Sunday, February 25, 2007

The FSM Takes the Silver!

Forbes Magazine has come out with a ranking of the world's fattest countries, and the Federated States of Micronesia came in second place! It is so rare that a little country like this can make it (almost) to the top of any world ranking, but there we are!

According to the magazine, this list reflects the percentage of overweight people 15-years-old and older. They are considered obese if their body mass index equal to or greater than 30.

Here is the ranking of the top ten countries and the percent of obese people in them:

Rank Country %
1. Nauru 94.5
2. Federated States of Micronesia 91.1
3. Cook Islands 90.9
4. Tonga 90.8
5. Niue 81.7
6. Samoa 80.4
7. Palau 78.4
8. Kuwait 74.2
9. United States 74.1
10. Kiribati 73.6

Note how many Micronesian nations are on the world's top ten: Nauru (1), FSM (2), Palau (7) and Kiribati (10). Amazing records for some tiny, tiny countries!

In all seriousness, this is a terrible problem which few are doing anything about. In order to fix it, lives would have to be turned upside down. Imported foods would have to lose their prestige and local foods lose their stigma. People's taste for exceptionally salty and sweet foods would have to disappear.

It seems like a it would be easy to control the importation of unhealthy foods on an island such as this, but the money raised from selling junk food seems to be more important than the health damage caused to people.

This is just my (extremely simplified) opinion. Thank you for reading.

Friday, February 23, 2007

The Devil's Kiss

At the risk of sounding obsessed with the creatures in my house, here is another posting about them. I seem to have dozens of geckos in my house recently. Perhaps it is because a house is being built out of the shell that is attached to the south side of my house. Perhaps the construction is driving them into my place. Anyways, here are a few of my favorite geckos...

Nice design, dude.

Ain't this guy cute, he's cleaning my peanut butter knife!

Okay, now for the excitement. On Thursday night at about 11:00 pm I got bitten by a centipede! Thank goodness it was just a baby, because people go to the hospital for adult centipede bites. I caught the culprit, so here is a photo of him in a jar.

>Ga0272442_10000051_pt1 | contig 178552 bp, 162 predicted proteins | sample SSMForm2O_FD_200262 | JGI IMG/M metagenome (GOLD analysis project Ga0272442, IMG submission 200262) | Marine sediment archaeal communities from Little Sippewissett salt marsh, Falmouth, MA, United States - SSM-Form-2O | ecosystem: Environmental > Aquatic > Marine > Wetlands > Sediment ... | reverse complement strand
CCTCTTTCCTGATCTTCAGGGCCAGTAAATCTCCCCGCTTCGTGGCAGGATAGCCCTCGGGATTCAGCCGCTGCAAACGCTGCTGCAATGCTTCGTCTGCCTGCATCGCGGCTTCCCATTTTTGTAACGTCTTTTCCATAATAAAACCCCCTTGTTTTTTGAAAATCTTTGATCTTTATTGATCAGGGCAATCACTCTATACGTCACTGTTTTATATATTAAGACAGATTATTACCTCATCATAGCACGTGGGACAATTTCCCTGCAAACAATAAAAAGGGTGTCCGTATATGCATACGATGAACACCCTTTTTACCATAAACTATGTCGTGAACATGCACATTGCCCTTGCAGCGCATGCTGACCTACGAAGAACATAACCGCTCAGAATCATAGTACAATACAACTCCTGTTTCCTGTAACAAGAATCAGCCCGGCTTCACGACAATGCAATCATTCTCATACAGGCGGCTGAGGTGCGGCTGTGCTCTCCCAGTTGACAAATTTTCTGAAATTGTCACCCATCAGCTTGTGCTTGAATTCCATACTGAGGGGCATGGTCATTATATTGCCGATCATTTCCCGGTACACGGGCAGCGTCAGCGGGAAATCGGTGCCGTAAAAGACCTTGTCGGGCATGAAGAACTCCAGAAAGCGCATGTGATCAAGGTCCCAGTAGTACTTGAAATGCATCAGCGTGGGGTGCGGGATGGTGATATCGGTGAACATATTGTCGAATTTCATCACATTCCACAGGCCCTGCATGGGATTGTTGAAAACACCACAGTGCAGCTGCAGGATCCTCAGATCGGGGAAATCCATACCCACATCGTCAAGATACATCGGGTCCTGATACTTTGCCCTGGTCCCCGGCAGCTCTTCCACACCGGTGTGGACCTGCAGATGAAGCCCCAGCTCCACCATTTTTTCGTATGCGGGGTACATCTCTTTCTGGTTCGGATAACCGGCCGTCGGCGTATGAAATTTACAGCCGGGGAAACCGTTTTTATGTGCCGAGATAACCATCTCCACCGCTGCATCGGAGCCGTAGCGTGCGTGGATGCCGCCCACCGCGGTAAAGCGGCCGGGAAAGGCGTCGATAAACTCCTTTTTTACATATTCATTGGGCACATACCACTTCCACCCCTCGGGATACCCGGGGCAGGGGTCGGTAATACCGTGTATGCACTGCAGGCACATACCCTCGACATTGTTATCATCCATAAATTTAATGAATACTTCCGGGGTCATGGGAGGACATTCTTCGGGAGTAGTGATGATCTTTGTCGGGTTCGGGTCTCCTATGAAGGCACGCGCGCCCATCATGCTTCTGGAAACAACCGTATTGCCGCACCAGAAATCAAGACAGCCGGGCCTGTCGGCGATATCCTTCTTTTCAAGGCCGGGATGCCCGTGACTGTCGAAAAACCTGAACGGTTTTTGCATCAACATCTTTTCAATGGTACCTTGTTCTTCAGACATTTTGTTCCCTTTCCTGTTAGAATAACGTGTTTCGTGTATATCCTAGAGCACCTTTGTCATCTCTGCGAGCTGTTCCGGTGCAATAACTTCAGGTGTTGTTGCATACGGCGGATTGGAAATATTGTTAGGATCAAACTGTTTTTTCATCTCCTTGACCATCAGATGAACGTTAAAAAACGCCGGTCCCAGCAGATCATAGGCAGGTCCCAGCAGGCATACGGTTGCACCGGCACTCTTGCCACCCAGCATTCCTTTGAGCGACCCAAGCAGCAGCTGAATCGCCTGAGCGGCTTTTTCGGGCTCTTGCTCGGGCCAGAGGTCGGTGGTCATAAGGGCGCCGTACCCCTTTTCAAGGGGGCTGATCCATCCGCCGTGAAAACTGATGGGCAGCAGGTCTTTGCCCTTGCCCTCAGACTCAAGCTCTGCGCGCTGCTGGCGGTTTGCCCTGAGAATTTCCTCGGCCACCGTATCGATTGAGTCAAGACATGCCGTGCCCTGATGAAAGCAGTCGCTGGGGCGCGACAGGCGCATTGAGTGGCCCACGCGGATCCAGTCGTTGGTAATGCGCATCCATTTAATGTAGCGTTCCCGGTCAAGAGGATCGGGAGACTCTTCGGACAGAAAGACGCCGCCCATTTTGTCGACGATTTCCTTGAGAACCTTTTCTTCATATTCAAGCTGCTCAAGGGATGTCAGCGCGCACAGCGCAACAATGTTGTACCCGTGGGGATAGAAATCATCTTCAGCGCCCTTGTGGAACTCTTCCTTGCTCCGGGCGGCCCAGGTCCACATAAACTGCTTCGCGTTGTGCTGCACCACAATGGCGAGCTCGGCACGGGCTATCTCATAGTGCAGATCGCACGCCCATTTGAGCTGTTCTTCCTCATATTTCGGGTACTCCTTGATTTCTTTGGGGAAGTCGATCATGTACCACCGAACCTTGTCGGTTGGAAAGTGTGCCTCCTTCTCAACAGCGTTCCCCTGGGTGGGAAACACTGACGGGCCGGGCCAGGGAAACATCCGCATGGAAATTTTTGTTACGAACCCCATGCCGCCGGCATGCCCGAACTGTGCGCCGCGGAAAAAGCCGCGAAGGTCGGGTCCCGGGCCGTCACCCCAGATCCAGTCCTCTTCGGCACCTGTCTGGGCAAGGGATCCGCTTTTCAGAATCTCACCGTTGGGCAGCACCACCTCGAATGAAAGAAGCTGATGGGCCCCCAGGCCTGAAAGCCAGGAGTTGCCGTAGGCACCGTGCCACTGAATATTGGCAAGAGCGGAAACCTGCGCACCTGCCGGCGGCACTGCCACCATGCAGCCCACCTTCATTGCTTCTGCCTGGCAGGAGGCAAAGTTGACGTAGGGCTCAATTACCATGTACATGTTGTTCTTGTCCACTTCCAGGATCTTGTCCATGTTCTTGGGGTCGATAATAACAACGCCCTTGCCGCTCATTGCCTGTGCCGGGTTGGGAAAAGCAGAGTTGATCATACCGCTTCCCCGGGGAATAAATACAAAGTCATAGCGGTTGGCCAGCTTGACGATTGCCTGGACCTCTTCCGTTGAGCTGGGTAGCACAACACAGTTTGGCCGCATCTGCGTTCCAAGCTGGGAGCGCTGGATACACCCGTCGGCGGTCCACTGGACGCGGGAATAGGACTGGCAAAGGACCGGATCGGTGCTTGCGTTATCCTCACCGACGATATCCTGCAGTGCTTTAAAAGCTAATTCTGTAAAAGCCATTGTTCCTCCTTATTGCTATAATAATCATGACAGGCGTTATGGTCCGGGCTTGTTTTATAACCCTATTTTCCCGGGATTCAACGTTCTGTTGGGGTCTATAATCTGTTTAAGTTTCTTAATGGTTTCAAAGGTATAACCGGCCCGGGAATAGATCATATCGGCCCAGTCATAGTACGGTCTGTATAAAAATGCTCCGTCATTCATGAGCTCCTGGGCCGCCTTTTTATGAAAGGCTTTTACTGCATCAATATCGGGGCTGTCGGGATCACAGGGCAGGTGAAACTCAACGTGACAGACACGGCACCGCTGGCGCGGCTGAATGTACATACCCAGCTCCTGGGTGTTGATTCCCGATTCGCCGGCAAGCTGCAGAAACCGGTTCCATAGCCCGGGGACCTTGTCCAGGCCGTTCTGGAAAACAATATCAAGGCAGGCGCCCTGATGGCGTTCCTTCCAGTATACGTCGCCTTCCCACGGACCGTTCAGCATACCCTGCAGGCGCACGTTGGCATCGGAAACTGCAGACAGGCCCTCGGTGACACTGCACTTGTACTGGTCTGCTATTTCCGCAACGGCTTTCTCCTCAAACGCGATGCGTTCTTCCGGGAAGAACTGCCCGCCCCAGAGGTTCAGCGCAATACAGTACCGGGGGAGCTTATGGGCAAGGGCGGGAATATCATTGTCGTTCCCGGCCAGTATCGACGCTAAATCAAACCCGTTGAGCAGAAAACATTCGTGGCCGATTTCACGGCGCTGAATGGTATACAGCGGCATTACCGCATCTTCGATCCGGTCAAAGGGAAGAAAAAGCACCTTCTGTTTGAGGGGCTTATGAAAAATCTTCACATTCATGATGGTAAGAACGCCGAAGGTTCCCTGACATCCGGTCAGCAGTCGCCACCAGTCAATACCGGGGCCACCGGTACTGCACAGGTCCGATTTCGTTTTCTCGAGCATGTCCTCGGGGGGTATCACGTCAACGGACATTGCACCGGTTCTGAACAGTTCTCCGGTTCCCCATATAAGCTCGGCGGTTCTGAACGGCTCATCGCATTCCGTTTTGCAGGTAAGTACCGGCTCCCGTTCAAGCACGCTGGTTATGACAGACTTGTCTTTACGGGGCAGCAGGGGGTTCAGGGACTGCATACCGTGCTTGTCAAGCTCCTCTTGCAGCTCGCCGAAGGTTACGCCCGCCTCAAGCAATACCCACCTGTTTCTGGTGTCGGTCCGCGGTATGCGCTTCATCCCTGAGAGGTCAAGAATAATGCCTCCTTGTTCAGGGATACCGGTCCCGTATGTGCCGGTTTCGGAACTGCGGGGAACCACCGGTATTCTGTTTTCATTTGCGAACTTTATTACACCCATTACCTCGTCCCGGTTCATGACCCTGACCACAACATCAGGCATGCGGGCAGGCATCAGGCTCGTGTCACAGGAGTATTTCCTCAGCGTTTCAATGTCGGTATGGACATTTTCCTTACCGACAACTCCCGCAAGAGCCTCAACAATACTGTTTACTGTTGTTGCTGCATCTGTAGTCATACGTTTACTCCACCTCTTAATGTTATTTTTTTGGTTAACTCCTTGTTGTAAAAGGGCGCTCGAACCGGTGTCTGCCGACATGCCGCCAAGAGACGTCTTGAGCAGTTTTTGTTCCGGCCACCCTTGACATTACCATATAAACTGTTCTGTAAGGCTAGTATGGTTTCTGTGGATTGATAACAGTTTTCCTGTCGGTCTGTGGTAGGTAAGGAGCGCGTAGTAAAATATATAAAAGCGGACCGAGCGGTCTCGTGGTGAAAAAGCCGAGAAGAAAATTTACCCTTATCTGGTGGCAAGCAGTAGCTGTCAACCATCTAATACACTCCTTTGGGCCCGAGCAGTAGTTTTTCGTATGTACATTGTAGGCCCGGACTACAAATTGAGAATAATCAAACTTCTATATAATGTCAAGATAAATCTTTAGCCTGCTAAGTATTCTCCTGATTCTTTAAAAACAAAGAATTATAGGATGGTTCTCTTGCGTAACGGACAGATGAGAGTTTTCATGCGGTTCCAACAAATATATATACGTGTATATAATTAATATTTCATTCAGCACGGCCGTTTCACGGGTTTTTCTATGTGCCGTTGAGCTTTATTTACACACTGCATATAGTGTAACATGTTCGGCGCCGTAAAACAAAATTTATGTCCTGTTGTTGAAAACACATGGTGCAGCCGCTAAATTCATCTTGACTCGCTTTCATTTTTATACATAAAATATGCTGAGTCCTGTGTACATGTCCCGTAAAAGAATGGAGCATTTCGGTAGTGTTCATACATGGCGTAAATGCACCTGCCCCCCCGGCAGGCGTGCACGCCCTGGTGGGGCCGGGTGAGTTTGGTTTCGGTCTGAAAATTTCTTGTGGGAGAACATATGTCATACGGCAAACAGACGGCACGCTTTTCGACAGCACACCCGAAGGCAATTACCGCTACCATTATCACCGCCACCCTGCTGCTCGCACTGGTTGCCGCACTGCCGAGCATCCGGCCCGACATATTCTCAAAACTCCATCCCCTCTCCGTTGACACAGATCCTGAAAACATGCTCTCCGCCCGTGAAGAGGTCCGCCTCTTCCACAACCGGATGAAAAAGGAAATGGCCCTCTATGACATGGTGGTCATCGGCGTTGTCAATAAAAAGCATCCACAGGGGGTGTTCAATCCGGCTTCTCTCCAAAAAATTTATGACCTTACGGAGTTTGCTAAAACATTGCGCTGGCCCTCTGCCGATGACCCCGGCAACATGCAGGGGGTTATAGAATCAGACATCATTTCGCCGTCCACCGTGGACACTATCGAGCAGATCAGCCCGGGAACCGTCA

I was in bed sleeping when I felt a sharp pain on the side of my head. He bit me on my scalp right next to my left temple. I jumped out of bed, turned on the light and found him and put him in a jar. Then I tore the bedding off the pillows and bed in fear that there were more centipedes. It was about two hours before I dared to go to bed again.

As I mentioned, centipedes' stings can seriously hurt people, so I was lucky. But my head ached all night and through the next day. It may have just been my imagination, but I felt like my left eye kept going out of focus every now and then, too. I'm fine now, though. Posted by Picasa

Tuesday, February 20, 2007

Where the Wild Things Are

Yesterday morning as I was getting ready to go to work, I heard my dog Nina whining outside. She's such a noise-maker: squealing, whining and barking for hours, day and night.

Nevertheless, I went outside to see what was bothering her and discovered that she was ON THE ROOF OF THE NAHS! She was stuck and scared to death, so I had to lure her down to the edge where I could grab her.

I don't know if she's brilliant for finding a way up there or stupid for getting herself stuck.

This morning, she was causing a hubbub on the patio while I was setting water out for her and her kin. When I glanced down I saw that she had this crab trapped under a table...
It is hard to feel sorry for something this ugly, but I did take pity. I sprayed water to get the dogs away and then shooed it off the patio.

I've really learned to live in harmony with nature. A few nights ago I awoke to something tickling me. I turned on the light to find a cockroach in bed with me (frisky little bugger!), so I just brushed him away and went back to sleep.

Also, last Saturday I discovered my first centipede. It was dead (thank goodness) on my patio and what a terrifying creature it was! If I had seen one of those within my first few weeks on island, I'd've headed for the airport. They're poisonous too.

Once in a while my house is infested with termites in the evening. When I turn on a light they gather 'round by the thousands. Watching DVDs is challenging, because they make a cloud around the screen. So I've learned to put a bright light bulb in the bathroom to lure them all in there and then I'm usually left alone by all but a dozen or so of them. Posted by Picasa

Saturday, February 17, 2007

Sights around Kolonia

In the past couple of weeks while I was without my car and bicycle, I did a fair bit of walking around Kolonia. I must say, I kind of enjoyed it. And it gave me the opportunity to take some photos of things I normally just zoom past.
I'm not particularly optimistic about the chances of actually stopping people from spitting in Kolonia, but I really like the signs they've made about it. This one above is my favorite sign.